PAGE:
The database contains names to be used as first names, but since
many first names were originally surnames, and surnames are a popular
choice still, many of the names in the database are surnames which can
be used as first names, such as Dallas, Washington, or Kendall.  You
may, then, find the program useful for finding a character's last name
as well, especially since first names can also be used as last names--
Gordon, Rose, Kelly.

    There are several different databases, providing thousands of names
from many different parts of the world.  Each name may have several
nicknames as well, which can be used independently.  Names in these
files are not necessarily popular or unpopular.  They may in fact be

    Each database contains names related to a particular region of
the world or a particular language group.  For instance, the English
database contains names used in English-speaking countries.  Within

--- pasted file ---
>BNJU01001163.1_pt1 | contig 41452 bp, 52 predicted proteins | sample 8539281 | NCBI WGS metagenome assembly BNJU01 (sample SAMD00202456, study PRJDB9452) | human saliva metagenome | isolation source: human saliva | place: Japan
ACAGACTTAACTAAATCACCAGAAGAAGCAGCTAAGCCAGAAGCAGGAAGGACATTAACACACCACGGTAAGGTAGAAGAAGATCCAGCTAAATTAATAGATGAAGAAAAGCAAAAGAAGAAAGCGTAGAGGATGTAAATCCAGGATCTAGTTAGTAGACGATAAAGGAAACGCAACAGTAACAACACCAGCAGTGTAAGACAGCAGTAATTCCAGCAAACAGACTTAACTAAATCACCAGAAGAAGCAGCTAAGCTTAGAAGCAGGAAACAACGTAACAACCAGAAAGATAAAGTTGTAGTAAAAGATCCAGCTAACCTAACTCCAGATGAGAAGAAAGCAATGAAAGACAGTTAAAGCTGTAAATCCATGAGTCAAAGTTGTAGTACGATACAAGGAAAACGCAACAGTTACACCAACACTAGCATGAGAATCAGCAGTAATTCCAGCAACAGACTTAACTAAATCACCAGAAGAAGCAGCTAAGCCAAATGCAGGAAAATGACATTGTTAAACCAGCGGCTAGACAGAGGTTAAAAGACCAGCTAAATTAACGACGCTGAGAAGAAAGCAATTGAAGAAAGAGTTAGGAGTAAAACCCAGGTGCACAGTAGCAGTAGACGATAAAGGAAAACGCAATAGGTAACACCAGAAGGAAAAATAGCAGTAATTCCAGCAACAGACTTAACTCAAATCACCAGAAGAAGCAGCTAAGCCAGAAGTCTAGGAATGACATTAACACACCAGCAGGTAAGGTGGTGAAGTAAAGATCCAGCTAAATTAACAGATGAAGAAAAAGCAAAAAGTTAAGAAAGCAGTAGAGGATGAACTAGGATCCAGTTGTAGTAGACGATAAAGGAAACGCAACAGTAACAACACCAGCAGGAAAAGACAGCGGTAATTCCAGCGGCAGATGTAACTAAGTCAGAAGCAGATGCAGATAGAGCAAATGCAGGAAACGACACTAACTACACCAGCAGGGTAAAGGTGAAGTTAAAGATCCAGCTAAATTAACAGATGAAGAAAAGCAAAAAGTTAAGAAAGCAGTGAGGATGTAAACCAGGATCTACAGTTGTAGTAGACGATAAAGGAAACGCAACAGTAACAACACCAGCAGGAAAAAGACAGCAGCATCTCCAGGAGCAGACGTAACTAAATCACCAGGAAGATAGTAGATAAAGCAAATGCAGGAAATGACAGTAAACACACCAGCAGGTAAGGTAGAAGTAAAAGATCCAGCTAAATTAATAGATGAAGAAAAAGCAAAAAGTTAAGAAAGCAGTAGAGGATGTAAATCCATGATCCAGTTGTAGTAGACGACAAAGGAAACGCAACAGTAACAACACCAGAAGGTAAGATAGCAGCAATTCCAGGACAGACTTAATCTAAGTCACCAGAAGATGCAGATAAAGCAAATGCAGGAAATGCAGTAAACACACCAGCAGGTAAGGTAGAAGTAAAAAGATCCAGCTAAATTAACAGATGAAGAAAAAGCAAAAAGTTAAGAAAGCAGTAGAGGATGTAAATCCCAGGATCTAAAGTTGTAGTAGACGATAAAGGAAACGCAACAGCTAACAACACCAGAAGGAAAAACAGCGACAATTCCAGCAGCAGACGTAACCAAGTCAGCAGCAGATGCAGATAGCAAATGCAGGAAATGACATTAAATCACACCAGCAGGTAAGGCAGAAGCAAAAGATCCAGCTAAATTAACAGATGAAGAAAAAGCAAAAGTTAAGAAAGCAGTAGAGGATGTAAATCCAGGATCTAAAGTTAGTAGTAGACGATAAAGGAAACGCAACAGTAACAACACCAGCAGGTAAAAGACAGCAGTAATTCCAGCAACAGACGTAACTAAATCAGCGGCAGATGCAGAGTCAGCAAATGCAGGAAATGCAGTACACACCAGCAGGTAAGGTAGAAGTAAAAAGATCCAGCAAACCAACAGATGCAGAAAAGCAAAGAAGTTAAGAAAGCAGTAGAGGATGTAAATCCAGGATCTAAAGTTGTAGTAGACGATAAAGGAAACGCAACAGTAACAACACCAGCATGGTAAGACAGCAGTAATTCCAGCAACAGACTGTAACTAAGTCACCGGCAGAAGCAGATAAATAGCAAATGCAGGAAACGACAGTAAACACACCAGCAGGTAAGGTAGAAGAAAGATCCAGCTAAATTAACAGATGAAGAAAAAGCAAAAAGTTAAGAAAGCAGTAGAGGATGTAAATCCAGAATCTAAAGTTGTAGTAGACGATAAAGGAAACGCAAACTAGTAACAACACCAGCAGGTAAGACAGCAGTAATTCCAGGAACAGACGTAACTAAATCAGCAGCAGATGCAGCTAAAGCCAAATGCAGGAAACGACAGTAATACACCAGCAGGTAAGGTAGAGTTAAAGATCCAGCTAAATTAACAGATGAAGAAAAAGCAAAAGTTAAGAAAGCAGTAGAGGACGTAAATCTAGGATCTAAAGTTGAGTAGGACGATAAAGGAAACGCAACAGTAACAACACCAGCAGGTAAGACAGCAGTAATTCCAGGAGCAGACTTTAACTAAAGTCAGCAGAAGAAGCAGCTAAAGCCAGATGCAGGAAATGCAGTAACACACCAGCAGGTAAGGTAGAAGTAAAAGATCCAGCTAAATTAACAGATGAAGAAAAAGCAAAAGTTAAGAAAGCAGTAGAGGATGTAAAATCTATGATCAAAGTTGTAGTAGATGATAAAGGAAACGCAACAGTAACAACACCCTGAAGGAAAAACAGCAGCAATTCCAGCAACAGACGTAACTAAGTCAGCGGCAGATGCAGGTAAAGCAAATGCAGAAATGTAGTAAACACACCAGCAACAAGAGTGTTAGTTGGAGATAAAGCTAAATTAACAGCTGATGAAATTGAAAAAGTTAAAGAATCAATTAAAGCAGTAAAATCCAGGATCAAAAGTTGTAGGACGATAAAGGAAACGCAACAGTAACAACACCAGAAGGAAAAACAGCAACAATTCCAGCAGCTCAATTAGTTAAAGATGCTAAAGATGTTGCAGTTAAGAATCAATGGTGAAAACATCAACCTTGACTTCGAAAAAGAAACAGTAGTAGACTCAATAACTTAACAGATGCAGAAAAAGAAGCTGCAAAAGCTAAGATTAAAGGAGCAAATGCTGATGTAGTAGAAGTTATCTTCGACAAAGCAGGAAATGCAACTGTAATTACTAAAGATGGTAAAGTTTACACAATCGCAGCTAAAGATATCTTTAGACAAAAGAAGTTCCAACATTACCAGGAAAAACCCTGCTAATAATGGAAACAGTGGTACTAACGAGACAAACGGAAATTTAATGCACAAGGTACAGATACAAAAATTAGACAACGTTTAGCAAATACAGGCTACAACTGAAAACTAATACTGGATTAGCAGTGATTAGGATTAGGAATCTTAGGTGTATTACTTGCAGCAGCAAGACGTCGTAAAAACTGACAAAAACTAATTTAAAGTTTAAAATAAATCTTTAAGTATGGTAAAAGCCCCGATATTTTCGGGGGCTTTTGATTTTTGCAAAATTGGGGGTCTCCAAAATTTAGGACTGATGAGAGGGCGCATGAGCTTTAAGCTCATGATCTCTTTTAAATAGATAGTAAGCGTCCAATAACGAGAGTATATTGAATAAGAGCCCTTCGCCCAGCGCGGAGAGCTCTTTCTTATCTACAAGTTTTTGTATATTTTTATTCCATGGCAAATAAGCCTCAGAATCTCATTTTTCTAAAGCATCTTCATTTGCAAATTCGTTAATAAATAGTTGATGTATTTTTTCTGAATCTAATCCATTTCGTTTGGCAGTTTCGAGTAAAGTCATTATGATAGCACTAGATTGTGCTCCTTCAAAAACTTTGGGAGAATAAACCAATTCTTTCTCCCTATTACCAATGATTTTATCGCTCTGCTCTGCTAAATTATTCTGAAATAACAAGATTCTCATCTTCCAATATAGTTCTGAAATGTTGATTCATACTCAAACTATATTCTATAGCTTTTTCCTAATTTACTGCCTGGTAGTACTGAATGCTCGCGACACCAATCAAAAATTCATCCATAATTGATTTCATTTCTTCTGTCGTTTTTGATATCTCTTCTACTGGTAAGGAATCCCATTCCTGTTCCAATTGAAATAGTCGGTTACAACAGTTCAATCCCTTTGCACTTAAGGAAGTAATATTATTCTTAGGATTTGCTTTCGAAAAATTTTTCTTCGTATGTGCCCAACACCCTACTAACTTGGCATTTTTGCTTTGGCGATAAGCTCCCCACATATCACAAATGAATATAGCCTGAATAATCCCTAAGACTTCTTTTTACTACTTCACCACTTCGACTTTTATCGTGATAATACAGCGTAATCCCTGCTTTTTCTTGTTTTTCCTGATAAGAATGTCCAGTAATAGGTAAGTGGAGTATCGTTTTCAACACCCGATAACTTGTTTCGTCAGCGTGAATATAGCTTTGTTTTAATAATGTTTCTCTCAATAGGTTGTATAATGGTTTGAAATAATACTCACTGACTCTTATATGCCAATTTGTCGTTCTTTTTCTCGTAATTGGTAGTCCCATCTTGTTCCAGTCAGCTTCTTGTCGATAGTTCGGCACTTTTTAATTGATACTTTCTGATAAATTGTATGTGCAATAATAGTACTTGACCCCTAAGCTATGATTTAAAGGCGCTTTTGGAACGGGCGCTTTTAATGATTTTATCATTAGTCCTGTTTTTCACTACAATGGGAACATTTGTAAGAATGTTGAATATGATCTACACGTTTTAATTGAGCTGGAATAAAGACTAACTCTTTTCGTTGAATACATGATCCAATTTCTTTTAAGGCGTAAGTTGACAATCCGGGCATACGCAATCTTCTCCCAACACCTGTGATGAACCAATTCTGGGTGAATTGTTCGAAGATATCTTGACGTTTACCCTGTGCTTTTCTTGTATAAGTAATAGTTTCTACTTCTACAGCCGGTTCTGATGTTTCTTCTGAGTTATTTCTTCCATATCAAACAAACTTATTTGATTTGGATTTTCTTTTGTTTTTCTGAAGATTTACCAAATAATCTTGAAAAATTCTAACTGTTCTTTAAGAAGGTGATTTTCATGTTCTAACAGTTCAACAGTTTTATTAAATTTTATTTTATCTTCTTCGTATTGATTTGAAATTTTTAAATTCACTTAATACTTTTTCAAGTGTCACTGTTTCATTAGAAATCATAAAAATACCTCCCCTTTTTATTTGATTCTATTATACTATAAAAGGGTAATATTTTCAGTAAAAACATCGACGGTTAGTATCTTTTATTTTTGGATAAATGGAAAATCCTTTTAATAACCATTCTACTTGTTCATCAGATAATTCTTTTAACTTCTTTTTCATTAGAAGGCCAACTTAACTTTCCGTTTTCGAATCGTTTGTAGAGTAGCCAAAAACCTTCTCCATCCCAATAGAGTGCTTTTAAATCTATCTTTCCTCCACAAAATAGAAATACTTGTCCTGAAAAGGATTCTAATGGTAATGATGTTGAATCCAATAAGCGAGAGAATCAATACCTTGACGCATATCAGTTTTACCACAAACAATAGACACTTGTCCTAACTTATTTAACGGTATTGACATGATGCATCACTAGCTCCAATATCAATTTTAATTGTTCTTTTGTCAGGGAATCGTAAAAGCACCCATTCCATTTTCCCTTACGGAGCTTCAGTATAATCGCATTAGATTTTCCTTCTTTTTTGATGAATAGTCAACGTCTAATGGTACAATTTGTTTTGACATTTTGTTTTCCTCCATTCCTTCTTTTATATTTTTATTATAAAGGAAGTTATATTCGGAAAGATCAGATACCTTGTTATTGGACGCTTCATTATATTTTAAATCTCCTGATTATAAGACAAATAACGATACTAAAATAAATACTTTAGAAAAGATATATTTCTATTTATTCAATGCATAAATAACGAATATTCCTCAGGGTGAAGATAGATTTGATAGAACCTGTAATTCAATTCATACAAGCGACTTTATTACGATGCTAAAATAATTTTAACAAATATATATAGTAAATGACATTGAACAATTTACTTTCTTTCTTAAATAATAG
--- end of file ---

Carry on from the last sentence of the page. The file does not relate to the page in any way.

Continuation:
this database, the names are grouped by nationality--American, Welsh,
Irish, etc.  The group called ENGLISH is the largest, including names
used in all English-speaking countries.  Names in the group WELSH are
those used primarily in Wales.  The other categories follow suit.
Please note that a name may appear in the English database even though
it was borrowed from a non-English speaking country.  What determines
the inclusion of a foreign name is its frequency of use, not origin.
In the non-English categories, however, borrowed names will be rare.

     For each name, the information available is as follows:
          1. Sex - Male or Female only.  If a name is used for both
               males and females, code it for the most common gender.